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Double taxation is taxes levied of the same earnings at two levels. One common example is taxation of earnings at the corporate level and then again at the shareholder dividend level. Another example is taxation of foreign investments in the country of origin and then again upon repatriation, although many countries have signed agreements to prevent this latter type of double taxation.
Mauritius has, as a tax planning jurisdiction focused the development of its Global Business sector on the use of its growing network of Double Taxation Avoidance Treaties (DTAs). The expanding network of these DTAs reinforces the seriousness of Mauritius as a tax efficient jurisdiction for structuring investment abroad in the Global Business sector. Mauritius has been used as a route for investment into emerging regions such as India and China.
In the case of the treaty negotiated between India and Mauritius, it seems that what started out in 1983 to be a leg-up for Indian businesses wanting to ply their trade in other countries in the region, turned soon thereafter into an ideal (and much larger) vehicle for entrepreneurs from outside India to avoid double taxation upon their investments made into that country. It is arguably due to the genesis of this treaty that it was then, and remains to this day the most advantageous of all of the DTA's with India.
Over the last two decades, as a result of liberalised fiscal and investment policies, India has stood witness to record GDP growth rates, flourishing services and manufacturing sectors, an exponential rise in foreign direct investment. As a consequence, Mauritius has secured a prominent slot in the tax treaty planning of private equity players, MNCs and global funds. Even in the times of crisis, India is targeting a growth rate of 5 to 6%.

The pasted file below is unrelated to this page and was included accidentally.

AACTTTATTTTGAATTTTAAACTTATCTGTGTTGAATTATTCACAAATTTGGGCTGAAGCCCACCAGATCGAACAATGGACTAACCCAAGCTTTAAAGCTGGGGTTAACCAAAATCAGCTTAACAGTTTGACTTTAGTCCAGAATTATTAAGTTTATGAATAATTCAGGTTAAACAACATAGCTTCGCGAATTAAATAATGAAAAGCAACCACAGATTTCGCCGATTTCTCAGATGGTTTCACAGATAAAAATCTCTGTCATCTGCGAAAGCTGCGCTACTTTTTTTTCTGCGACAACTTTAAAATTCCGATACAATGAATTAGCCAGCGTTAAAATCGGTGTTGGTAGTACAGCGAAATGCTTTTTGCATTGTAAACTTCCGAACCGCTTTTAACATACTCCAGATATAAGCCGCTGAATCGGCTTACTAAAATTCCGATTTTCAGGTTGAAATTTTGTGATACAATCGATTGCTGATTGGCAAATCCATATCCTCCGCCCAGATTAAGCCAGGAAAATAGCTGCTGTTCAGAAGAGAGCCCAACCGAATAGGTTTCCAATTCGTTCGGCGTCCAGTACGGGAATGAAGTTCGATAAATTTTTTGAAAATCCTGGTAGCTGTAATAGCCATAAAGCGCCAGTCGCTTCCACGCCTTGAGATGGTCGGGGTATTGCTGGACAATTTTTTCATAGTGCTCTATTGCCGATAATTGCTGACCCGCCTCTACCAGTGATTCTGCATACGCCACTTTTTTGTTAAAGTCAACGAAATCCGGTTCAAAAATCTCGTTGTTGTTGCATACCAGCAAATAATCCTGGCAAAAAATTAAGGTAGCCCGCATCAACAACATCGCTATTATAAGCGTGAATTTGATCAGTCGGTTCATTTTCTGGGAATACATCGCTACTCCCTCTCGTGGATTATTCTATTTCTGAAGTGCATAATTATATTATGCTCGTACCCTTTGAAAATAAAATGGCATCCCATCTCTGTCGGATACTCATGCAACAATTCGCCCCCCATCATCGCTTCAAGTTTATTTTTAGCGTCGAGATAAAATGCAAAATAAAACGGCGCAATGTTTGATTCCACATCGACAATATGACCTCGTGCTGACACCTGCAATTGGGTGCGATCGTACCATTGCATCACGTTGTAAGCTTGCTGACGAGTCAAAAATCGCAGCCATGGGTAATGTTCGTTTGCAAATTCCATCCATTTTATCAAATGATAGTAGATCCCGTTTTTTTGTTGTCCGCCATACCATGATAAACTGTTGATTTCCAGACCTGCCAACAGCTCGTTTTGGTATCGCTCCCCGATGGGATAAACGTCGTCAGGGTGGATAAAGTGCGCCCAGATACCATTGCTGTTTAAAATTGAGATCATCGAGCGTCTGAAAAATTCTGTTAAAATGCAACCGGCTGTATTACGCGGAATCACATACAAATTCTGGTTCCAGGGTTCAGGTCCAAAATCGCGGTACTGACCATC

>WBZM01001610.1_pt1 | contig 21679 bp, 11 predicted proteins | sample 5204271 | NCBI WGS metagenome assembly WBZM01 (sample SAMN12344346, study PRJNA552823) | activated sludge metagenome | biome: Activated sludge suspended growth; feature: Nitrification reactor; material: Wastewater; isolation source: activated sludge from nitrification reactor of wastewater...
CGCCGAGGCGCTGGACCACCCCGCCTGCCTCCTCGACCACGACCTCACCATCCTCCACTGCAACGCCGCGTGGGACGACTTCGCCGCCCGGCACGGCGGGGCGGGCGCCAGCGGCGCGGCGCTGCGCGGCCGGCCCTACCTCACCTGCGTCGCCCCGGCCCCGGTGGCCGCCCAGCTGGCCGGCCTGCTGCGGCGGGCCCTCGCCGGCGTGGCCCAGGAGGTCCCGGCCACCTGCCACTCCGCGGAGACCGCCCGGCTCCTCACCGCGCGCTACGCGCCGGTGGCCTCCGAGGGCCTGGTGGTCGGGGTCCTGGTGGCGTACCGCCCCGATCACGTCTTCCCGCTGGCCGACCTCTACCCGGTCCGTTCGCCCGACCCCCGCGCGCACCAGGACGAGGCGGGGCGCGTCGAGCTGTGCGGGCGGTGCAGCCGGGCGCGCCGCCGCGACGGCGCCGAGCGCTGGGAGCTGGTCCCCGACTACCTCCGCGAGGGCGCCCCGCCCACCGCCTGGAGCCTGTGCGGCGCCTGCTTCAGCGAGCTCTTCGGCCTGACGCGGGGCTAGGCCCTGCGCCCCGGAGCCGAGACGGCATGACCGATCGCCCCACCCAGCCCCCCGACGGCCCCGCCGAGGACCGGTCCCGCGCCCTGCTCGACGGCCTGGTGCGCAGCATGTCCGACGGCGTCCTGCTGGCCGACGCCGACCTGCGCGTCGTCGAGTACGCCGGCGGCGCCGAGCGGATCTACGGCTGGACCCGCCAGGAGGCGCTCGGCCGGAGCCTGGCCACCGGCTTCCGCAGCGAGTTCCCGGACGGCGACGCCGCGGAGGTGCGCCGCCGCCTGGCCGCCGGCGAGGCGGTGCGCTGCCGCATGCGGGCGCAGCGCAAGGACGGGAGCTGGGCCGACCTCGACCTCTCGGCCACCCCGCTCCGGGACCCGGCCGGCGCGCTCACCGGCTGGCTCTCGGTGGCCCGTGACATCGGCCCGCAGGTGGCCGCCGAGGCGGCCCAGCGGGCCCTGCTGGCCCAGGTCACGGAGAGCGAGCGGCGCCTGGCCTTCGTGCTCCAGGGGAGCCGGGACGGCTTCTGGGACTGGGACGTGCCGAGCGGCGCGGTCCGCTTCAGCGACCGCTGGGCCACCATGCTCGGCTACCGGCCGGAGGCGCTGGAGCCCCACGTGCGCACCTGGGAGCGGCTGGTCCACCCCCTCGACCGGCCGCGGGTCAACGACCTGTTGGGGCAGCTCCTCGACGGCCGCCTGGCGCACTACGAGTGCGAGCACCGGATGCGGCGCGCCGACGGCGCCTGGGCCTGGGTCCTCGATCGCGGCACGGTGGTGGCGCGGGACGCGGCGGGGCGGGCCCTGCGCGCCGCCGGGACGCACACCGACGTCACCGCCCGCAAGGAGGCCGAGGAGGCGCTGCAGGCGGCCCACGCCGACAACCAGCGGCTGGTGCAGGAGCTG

That is not to say that there have been no challenges and changes along the way. In 2003 the Indian Government withdrew the ability of Non Resident Indians to hold their personal portfolios of Indian quoted investments through private Mauritius Companies. The 2004 Indian budget withdrew withholding tax on dividends paid and abolished capital gains tax on certain transactions. But as we shall see, substantial opportunities still exist.
Mauritius remained the largest source of foreign investment in India, contributing USD 39 bn in FDI inflows during the period April 00 to May 09, representing 44% share of total flows.
Mauritius has a small number of well heeled residents but they are certainly not the source. Part of the answer lies in the use of the Category 1 Global Business Licence companies ("GBL1") incorporated in Mauritius and which will have been the conduit for all these investments. It is these entities that make use of the 1983 DTA (and some of the other 34 such treaties with Mauritius) and by so doing reduce their overall tax bill in the process.
As to why for example, those US investors of nearly US$ 6.5 billion over the period were not using this jurisdiction might seem a mystery. As will be seen, the taxation effect of not doing so could be seriously detrimental to their financial health. It might be the case therefore that the investments were directed into listed securities on an Indian Stock Exchange and for long term investment. In such cases, the taxation on the eventual gains is the same both inside and outside the treaty. Additionally, some of the investments may have been Government to Government which again would not have any taxation implications. On the other hand, there is certainly plenty of anecdotal evidence to suggest that the possible avoidance of CGT in India by using the Mauritius GBL 1 is simply off the radar of many uninitiated advisers. Hopefully this article might land on the desk of one such person in due course.